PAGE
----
“I ate, listened, and learned, absorbing his passion and really, his hunger. That is where my love of food, food history, and culinary storytelling began.”
Pelzel wanted to come up with the tastiest combinations – as well as making them as accessible as possible.

“It was a huge consideration. The kind of bread you use hugely impacts the finished dish. A rye bread or semolina bread? A fruit nut bread or sourdough or ciabatta? They all have a different texture, a different chew and different flavours once they’re toasted,” she explains.

“But I decided to say: ‘Use whatever you happen to have in the house as, in all honesty, most breads work beautifully for toast’.”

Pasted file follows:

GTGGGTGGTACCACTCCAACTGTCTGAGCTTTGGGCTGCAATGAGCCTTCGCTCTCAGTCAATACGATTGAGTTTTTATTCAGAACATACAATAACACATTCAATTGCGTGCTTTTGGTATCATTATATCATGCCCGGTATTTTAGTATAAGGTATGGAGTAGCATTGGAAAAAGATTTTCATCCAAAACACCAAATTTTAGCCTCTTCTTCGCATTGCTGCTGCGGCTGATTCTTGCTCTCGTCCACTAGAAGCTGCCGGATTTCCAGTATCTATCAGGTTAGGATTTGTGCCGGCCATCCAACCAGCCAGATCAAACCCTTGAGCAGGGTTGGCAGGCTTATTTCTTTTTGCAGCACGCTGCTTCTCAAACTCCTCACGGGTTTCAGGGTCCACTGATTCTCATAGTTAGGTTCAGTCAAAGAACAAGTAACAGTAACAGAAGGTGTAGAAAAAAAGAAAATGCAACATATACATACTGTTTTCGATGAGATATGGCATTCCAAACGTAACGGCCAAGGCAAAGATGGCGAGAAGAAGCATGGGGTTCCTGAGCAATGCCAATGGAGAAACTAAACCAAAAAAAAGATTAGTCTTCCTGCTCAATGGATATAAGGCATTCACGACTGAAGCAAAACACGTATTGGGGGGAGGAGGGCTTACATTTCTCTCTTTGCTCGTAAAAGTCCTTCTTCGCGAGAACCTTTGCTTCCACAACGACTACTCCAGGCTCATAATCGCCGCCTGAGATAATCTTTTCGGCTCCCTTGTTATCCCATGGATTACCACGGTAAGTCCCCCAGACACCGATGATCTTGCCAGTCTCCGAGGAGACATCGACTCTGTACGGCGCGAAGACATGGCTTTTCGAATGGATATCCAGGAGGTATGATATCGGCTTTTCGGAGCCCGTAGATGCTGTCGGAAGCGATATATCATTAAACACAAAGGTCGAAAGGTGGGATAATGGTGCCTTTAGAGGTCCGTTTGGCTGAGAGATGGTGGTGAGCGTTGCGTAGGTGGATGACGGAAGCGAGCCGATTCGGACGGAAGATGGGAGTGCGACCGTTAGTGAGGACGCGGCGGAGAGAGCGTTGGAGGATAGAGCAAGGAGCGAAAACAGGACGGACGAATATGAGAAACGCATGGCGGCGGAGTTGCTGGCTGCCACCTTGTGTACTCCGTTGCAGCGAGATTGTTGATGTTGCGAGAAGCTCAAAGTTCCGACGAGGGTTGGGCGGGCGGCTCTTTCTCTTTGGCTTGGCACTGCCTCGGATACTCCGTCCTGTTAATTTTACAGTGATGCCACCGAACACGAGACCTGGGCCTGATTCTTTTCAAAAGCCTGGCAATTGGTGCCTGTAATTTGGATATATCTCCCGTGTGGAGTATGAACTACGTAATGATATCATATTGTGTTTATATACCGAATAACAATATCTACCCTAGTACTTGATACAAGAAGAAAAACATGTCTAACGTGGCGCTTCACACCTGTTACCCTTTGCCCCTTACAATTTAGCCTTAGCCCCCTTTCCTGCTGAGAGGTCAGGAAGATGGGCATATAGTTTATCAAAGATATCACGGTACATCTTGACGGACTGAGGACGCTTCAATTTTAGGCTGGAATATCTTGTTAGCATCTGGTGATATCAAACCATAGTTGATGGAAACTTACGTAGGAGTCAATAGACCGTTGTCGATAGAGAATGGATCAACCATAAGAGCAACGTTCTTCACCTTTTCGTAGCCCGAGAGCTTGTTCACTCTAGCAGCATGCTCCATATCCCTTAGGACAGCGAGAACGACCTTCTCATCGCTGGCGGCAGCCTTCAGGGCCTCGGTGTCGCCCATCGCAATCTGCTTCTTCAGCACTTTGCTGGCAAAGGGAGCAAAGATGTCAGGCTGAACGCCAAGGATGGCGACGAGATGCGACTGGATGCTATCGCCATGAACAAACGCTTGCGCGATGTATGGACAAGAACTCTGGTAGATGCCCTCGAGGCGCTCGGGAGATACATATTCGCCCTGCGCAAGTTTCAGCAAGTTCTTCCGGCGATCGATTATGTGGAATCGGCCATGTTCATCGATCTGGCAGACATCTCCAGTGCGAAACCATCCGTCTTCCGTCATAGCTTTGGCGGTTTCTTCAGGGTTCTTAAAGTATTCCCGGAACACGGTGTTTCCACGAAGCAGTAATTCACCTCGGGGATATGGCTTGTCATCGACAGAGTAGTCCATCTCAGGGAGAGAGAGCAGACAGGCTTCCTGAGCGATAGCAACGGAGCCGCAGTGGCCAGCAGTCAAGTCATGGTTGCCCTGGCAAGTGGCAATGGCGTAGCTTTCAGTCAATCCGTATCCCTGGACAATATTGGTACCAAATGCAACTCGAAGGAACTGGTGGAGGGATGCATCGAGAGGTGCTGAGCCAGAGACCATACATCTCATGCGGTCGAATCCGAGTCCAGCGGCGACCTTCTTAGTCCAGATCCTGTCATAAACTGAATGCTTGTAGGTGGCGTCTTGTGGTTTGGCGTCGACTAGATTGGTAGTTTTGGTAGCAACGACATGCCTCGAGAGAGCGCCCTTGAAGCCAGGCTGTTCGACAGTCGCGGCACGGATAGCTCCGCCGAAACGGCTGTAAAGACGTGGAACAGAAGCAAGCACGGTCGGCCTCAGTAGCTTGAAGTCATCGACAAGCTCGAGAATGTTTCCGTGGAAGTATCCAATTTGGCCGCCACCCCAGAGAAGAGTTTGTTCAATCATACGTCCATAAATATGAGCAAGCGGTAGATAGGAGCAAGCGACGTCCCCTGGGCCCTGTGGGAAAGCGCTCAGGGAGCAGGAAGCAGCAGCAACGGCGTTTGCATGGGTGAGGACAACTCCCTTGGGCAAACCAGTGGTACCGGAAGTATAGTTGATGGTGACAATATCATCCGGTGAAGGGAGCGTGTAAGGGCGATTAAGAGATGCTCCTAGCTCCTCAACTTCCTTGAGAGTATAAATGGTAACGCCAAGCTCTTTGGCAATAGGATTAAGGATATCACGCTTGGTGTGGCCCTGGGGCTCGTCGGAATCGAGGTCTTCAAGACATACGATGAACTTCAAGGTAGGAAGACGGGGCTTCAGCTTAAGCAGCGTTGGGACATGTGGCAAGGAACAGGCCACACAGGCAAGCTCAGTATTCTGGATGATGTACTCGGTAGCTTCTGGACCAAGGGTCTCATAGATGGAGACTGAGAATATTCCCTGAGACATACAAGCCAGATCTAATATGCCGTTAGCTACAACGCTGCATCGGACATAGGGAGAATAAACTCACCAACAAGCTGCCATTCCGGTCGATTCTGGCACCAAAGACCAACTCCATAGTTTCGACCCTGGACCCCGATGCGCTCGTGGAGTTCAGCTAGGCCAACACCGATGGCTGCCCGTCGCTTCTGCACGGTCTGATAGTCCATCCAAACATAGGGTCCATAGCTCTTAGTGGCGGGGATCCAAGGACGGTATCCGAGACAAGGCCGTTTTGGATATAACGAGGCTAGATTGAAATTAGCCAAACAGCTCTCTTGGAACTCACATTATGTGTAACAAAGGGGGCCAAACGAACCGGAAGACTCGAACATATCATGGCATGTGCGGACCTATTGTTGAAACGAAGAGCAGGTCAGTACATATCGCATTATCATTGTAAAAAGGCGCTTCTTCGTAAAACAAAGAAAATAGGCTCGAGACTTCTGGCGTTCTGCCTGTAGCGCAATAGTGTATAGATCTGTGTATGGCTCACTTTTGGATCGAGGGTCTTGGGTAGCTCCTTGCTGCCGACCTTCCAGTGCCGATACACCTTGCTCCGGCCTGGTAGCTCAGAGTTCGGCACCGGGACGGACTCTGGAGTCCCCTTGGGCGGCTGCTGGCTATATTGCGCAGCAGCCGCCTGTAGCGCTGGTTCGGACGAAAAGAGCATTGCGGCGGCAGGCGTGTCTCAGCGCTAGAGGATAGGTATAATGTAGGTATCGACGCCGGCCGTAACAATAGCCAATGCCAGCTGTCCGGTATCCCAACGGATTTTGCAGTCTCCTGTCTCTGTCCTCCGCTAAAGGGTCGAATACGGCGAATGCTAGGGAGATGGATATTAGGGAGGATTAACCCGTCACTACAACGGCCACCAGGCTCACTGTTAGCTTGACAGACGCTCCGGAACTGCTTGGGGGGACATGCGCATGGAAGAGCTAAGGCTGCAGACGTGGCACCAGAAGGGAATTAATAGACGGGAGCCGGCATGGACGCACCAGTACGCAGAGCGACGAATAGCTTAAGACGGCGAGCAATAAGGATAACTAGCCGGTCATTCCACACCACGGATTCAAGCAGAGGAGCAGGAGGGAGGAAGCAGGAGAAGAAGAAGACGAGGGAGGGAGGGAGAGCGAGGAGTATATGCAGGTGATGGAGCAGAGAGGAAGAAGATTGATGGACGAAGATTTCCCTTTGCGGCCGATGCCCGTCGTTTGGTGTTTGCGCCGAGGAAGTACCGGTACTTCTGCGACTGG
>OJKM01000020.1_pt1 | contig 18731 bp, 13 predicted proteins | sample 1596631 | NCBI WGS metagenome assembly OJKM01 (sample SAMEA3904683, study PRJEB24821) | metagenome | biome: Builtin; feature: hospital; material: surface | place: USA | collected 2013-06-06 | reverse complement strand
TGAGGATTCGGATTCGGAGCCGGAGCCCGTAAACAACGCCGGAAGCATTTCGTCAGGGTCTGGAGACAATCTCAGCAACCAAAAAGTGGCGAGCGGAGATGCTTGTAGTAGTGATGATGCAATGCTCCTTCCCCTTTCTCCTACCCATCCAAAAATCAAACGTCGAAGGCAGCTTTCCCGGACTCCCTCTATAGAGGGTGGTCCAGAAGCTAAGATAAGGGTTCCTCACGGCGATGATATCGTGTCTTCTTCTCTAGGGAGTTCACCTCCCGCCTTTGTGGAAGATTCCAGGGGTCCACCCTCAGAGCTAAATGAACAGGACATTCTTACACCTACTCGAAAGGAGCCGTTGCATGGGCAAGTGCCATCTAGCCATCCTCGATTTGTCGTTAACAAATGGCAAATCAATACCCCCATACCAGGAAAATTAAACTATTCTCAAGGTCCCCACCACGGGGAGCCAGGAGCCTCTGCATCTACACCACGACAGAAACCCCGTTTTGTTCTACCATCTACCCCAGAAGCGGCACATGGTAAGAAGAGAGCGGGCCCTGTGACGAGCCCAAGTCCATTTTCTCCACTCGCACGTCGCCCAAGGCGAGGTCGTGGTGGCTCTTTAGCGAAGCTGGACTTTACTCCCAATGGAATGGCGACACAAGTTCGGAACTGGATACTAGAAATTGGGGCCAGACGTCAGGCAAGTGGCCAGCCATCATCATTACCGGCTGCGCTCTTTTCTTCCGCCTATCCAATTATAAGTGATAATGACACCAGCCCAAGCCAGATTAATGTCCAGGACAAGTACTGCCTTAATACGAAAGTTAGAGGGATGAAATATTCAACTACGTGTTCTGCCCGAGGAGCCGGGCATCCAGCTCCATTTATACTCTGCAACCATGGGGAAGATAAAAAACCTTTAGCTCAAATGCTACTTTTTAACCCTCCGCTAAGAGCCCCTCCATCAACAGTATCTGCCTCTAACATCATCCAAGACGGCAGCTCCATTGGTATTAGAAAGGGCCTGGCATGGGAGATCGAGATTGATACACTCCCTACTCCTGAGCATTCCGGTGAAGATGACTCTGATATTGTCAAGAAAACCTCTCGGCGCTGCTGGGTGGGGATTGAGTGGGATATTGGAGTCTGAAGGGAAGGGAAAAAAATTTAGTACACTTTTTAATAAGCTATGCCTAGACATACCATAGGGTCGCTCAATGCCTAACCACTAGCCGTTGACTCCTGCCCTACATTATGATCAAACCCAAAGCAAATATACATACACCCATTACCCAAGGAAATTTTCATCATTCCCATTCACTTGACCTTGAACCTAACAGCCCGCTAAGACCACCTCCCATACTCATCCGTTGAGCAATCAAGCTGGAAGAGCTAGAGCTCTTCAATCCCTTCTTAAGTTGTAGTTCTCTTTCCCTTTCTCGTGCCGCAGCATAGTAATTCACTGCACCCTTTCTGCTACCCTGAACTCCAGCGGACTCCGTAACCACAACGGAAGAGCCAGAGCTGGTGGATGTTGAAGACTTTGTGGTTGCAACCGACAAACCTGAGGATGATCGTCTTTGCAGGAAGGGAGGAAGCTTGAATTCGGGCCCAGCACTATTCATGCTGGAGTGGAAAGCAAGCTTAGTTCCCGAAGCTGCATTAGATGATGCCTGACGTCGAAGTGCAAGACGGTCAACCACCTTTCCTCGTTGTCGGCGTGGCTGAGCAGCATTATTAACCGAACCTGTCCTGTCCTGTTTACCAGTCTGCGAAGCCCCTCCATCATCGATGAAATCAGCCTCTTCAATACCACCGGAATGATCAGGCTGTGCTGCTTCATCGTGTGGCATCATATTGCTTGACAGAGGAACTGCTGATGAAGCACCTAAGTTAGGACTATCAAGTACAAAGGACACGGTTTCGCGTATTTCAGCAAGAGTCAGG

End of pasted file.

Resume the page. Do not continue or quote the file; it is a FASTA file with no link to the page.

Crispy baked tater tots (little potato croquettes) are a love marriage between French fries and hash browns. They’re deeply satisfying smashed on buttery toast and topped with a fried egg. I’m a ketchup lover, so I zigzag it over the top like a Pollock painting. You can also try Sriracha, salsa, or hot sauce. This is the toast I crave after an epic night out, when I wake up hungry and in need of sustenance. Try one of Rachel’s deliciously simple recipes – you’ll see.

Smashed tot and egg toast (serves four)

043 smashed tot

Tater Tots: ~ 225g frozen potato croquettes ~ 1 tablespoon grapeseed oil Toast: ~ Four ¾inch (2 cm) thick slices country-style bread or Pullman loaf ~ 1 tablespoon (15g) unsalted butter, softened, plus extra for the bread ~ 4 eggs ~ Coarse salt and freshly ground ~ Black pepper ~ Ketchup, salsa, Sriracha or hot sauce ~ Flaky salt